ENGL 283 Women in Literature

Requirement: UCLR 100 for students admitted to Loyola University for Fall 2012 or later.  No requirement for students admitted to Loyola prior to Fall 2012 or those with a declared major or minor in the Department of English, Department of Classical Studies, or Department of Modern Languages and Literatures.

this course will examine the ways in which non-western women writers have portrayed gender issues and their historical and social causes and manifestations.  Drawing upon selected West Indian, African, American, and South Asian fiction, we will analyze how the authors re-present traditional and patriarchal values and ideals and create women's culture.  Students will consider whether women's experiences and concerns are universal, or whether they are culture-specific and based upon issues of nationality, religion, race, ethnicity, and class/caste. In addition, Students will be able to examine the role of contributing literary techniques, including setting, structure, language, narrative voice, and characterization, to arrive at comparative assessments of the diverse voices of contemporary women writers.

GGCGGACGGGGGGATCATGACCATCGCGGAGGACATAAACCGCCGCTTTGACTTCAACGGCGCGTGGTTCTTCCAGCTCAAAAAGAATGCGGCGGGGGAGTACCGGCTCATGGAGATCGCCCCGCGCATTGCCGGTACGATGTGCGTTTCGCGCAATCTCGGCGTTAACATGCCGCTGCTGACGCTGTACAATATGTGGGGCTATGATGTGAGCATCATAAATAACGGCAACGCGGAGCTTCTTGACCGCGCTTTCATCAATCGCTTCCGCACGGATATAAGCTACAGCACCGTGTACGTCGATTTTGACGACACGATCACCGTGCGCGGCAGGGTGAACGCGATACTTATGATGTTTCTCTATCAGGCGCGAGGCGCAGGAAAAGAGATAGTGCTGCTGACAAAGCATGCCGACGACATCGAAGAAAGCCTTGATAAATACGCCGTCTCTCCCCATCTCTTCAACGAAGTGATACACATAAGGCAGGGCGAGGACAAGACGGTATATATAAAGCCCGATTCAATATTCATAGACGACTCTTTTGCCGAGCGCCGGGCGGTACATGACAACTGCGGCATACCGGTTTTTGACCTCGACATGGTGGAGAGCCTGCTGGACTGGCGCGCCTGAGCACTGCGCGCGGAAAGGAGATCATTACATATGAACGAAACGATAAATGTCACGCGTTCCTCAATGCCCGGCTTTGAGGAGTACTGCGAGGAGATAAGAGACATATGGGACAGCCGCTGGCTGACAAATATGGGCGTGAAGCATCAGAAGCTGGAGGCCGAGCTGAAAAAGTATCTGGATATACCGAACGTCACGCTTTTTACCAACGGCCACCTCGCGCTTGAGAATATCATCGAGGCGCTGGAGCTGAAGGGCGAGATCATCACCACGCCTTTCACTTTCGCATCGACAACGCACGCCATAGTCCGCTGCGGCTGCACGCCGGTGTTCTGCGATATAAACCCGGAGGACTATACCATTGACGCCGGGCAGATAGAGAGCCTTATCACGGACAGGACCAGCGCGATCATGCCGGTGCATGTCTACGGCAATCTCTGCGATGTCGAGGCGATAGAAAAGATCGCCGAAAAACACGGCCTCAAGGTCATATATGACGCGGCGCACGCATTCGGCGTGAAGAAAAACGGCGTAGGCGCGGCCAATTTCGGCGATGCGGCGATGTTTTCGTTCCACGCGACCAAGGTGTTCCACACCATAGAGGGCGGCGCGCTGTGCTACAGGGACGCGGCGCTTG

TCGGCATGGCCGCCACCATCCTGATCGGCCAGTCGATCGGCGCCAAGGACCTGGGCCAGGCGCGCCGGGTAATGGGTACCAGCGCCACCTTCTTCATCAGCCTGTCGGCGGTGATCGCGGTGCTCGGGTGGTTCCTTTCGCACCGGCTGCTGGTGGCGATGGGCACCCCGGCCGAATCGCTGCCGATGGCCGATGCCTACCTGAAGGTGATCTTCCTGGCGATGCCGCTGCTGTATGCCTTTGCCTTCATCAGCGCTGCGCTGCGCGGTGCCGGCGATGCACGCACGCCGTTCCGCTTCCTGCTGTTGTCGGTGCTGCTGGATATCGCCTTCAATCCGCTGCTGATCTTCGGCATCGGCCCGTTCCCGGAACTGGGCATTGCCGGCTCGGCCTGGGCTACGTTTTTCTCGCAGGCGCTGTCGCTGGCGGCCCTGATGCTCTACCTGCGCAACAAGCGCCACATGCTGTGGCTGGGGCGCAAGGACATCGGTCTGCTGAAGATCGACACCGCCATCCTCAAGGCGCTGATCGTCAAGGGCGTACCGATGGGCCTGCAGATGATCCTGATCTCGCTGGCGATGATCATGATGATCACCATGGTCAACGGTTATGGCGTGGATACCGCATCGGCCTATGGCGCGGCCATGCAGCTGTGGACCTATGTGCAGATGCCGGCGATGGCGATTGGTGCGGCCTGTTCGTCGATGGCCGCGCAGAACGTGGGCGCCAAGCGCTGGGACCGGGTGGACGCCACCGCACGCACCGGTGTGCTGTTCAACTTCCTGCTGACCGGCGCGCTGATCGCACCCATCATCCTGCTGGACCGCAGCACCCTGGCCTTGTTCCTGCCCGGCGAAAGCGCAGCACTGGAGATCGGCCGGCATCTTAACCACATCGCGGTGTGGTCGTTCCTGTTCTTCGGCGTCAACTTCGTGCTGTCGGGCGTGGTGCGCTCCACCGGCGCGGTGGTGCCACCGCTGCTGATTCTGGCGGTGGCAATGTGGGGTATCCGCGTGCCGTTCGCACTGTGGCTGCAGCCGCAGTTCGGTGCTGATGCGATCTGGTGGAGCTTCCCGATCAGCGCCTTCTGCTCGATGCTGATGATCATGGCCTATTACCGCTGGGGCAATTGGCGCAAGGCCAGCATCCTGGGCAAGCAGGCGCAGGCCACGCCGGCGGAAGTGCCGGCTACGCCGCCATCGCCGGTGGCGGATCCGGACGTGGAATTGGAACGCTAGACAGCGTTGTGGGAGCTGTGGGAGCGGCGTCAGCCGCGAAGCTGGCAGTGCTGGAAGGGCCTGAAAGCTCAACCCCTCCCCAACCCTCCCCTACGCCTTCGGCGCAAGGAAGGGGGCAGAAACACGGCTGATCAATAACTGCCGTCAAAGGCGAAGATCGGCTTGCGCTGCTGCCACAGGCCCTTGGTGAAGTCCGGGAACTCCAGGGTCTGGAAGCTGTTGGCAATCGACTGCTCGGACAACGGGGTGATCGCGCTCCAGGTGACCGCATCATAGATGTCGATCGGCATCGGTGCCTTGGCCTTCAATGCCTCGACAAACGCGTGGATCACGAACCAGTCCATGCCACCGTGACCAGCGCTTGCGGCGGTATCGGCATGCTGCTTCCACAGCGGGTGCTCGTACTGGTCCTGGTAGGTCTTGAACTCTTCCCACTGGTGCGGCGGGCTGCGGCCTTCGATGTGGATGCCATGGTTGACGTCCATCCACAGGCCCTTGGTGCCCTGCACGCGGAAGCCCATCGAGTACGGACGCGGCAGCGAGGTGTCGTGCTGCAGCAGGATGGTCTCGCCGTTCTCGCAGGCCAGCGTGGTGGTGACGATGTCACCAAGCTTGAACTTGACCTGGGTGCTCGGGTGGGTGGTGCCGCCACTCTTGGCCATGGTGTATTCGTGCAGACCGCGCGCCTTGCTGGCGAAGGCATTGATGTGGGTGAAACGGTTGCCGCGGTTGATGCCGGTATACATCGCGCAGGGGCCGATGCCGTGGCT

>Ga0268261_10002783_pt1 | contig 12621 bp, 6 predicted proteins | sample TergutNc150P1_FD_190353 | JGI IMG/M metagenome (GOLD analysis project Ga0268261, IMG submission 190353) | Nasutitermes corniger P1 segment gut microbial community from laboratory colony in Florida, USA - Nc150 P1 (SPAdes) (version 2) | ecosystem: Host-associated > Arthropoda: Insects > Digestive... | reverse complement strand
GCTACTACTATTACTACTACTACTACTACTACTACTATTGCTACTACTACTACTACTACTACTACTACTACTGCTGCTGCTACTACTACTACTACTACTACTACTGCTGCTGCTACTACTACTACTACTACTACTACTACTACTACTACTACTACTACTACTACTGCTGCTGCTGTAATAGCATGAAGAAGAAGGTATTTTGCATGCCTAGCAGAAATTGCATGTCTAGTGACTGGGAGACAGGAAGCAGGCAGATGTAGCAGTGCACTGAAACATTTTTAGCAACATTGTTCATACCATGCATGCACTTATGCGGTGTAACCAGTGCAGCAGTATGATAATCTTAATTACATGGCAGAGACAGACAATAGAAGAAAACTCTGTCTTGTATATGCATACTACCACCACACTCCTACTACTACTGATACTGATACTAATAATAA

ENGL 290 Human Values in Literature (Online)

This course will be taught exclusively online, which means that there will be no “face-to-face” meetings on campus. Part of the instruction, discussion, and guidance about assignments will take place via postings in Sakai and Adobe Connect, which students can access at their own pace and time. The remainder of the instruction and discussion will take place in bi-weekly synchronous online sessions, which will meet on Tuesdays and Thursdays from 5:00 p.m.-6:00 p.m. CST.

Please note that the pre-requisite for this course is UCLR 100 for students admitted to Loyola University for Fall 2012 or later.  There is no requirement for students admitted to Loyola prior to Fall 2012 or those with a declared major or minor in the Department of English, Department of Classical Studies, or Department of Modern Languages and Literatures.  Further, this course satisfies 3 credits of the Core Curriculum requirements in Literary Knowledge and in Promoting Justice Values and 3 credits of the Writing Intensive requirement. In addition, the course counts as a 200-level elective for both the English major and minor and meets the 3-credit multicultural requirement of the English major.